Recently I had the opportunity to visit several of my nieces who live in various parts of the West Coast. Each of them have young children – delightful, smart, fun – but children who come complete with all of the parenting demands that are required to raise them into adult people of true character. It was a treasurable experience!
One of the most endearing features of these visits was my deepening admiration for the care and the dedication and the total commitment so evident in these parents. They were demonstrating, each in their distinctive way, their passionate devotion to making their children the central issue of their lives.
In fact, the time and attention and love showered on their children reminded me of my own parents, and of so many other parents and grandparents I’ve met through the years. It always amazes me how selflessly and naturally they gave up their own individual needs and wants so that they could donate their lives to the raising of their children.
They became, in so many ways, people who embraced the profound message of Jesus so powerfully presented to us in today’s gospel: the message that invites us to become people who are “poor in spirit,” “meek,” “merciful,” “peacemakers,” and “those who mourn.”
What parent, for example, doesn’t have to embrace those ideals and make them real in their daily life of child rearing? What parent doesn’t have to fall on their knees from time to time and beg for the patience and the skill to be merciful and a peacemaker? What parent doesn’t have to get past their embarrassment in order to seek every means necessary – teachers, counselors, and friends – to assist them in gathering the strength and the knowledge to make the right judgements and the best decisions? What parent hasn’t had to weep, to embrace mercy and forgive 70 times 7?
But, to me, what is so admirable and so endearing is that they don’t give up. They continue to do the peacemaking and the mourning and the forgiving, and they do it again and again.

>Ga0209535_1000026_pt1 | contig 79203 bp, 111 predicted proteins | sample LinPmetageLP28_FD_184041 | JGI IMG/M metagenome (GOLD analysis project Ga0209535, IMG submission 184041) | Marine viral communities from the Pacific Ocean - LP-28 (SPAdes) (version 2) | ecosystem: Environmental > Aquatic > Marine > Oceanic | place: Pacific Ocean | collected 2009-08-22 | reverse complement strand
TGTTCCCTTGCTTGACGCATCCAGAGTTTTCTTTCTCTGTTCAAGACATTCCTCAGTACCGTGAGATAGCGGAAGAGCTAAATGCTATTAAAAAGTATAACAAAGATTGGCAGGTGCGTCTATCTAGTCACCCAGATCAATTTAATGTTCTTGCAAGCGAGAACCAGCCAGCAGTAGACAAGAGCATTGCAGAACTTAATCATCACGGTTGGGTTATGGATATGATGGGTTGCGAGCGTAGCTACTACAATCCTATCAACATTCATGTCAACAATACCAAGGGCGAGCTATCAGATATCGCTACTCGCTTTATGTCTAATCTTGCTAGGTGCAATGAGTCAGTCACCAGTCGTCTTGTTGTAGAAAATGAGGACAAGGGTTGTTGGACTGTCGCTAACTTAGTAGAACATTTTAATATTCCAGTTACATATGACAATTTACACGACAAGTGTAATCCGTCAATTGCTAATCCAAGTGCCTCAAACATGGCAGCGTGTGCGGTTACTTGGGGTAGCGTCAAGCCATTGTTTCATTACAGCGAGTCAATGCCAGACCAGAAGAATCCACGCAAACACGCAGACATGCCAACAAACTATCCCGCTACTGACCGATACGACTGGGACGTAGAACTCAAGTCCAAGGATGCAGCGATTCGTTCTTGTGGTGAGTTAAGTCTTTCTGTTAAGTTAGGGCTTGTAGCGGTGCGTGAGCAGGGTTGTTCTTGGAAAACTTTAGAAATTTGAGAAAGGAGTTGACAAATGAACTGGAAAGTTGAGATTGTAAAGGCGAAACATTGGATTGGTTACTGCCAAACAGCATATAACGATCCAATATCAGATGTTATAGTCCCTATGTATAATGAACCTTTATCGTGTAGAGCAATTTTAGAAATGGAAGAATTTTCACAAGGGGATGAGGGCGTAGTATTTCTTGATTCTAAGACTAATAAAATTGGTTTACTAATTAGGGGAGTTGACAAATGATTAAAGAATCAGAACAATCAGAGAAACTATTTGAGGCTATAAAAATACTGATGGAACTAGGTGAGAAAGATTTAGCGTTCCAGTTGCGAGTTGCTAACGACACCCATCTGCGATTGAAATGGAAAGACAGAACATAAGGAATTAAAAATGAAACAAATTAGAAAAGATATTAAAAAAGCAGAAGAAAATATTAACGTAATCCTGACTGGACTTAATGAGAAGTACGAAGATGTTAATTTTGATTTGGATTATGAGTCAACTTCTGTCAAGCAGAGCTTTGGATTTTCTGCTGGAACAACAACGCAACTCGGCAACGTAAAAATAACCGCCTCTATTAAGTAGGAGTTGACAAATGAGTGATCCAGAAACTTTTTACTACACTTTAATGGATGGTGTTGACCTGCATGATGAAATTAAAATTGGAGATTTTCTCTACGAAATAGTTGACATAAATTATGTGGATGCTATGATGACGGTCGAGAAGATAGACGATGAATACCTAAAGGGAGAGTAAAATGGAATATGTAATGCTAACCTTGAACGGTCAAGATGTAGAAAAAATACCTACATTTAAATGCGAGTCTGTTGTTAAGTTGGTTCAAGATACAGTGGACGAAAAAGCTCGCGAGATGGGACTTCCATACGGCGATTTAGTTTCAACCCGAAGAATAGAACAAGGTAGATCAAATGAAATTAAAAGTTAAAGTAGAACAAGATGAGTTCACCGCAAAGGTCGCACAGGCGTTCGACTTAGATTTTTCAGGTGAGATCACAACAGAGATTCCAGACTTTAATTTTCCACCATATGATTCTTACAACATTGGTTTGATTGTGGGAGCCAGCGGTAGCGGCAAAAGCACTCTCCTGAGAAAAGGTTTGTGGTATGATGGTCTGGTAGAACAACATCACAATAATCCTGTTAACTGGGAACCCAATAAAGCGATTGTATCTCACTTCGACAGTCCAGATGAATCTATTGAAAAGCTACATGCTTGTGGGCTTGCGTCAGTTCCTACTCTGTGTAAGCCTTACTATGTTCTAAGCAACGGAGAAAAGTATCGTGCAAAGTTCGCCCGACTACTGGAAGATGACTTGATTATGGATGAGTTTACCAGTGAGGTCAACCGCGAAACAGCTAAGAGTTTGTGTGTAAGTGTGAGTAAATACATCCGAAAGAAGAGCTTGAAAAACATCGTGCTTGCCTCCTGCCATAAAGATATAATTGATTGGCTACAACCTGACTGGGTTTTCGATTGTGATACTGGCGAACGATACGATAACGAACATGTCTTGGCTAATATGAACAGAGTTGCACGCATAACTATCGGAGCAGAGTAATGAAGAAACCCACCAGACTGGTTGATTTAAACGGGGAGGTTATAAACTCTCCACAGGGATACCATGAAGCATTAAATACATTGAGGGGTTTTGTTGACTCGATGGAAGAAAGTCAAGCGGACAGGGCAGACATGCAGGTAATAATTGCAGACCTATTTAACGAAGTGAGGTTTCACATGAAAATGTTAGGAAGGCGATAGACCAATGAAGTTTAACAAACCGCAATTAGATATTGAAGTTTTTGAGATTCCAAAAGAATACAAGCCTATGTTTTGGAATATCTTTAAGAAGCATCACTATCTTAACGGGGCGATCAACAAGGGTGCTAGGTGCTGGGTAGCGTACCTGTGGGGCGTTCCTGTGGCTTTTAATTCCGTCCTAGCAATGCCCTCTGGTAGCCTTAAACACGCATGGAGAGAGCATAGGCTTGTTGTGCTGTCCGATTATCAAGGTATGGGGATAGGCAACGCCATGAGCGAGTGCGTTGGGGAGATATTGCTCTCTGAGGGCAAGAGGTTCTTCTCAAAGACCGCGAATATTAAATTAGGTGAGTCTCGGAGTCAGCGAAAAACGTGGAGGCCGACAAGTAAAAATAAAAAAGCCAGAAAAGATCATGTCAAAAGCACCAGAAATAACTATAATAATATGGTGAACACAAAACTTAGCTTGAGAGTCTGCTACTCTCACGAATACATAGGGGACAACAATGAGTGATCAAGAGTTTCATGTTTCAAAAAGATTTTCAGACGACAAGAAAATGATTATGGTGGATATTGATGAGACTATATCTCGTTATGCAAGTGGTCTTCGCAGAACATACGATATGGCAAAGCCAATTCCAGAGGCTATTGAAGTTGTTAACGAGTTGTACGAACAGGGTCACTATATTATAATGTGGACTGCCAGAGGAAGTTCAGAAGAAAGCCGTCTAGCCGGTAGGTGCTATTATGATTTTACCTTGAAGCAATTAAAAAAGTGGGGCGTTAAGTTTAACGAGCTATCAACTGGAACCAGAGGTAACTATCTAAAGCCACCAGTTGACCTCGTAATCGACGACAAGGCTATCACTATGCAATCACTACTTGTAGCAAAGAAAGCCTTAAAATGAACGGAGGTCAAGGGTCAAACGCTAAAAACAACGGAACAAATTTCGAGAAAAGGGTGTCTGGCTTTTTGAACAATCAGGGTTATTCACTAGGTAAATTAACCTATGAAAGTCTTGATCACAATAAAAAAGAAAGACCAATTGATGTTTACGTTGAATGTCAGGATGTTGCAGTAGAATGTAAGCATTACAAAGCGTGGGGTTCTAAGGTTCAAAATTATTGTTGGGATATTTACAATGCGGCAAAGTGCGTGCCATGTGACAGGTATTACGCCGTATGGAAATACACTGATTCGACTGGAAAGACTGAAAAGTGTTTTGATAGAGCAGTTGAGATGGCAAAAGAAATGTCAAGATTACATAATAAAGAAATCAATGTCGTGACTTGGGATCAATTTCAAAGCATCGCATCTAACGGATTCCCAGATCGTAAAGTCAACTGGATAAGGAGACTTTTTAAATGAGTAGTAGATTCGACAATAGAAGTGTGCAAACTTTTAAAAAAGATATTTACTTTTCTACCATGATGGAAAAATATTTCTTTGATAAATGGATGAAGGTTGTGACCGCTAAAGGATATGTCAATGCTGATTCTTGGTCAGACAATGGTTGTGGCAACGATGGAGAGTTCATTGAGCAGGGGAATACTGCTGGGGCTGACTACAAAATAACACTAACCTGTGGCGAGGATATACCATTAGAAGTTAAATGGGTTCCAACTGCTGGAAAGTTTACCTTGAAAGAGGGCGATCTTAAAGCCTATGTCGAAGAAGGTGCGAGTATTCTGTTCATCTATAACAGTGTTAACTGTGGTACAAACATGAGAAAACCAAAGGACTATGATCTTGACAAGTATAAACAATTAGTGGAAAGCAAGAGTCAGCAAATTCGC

They do it, of course, for one major reason: they have fallen in love. And, in doing so, they have traded in their self-love and their self-fulfillment desires so that they can fully donate themselves to the good of those to whom they have given life. They have come to understand, as one writer put it, “that it is love that will make any of us want to do great things for each other.” It is love that helps us all see that “no sacrifice and no suffering will then seem too much.”
Isn’t that what a “saint” is?
Your answer to that question may be that “saints” in the traditional understanding are perfect people. And no parent I know would suggest that they are perfect. Far from it.
But, it’s important to remember that even the great saints – Francis of Assisi, Therese of Lisieux, and Mother Theresa, to name just a few – were imperfect people. They were people who were depressed and anxious and selfish at times; they were narrow and spiteful and prejudiced at times; they were even mean and petulant and difficult to live with at times. But, all of them became canonized by the Church because they demonstrated a consistent and obvious love for God and for their neighbor – so much so that they were seen by many as to be especially noted due to their spiritual gifts.
You and I may not be in that category, but that does not exclude us from being people who are ultimately dedicated – regardless of our failures – to fulfilling the gospel invitation of being merciful, clean of heart, peacemakers, and among those who “hunger and thirst for righteousness.”
In this sense we’re not just ordinary people living ordinary lives. We’re extra-ordinary in that we keep trying, in the midst of consistent failures, to be creators of peace, to be forgiving, to be kind, to be cherishing, and to be dedicated to the furtherance of justice and charity – however imperfectly we do it.
That’s why I believe that the most important single word in the acknowledgement of today’s feast is the word “all.” This is the feast of “all” saints, not just the great ones, the canonized ones, the specially remembered ones.
This is a day that treasures all of those who keep trying, many times in the midst of great hardship.
This is a day that remembers all of those people who don’t get much attention, but in their “little” lives keep up the vigil of faith and hope and charity.
This is a day that honors those who keep persisting in the midst of terrible suffering, who keep trusting in the midst of anguished heartache, who keep loving in the midst of painful betrayal, who keep making peace in the midst of the enticing temptation for revenge, who keep hungering for justice in the midst of the ravenous desire for self-idolatry.
This is a day that celebrates “all” saints – as the Book of Revelation puts it so powerfully in today’s first reading: “the great multitude, which no one could count, from every nation, race, people, and tongue.”
Happy feast day!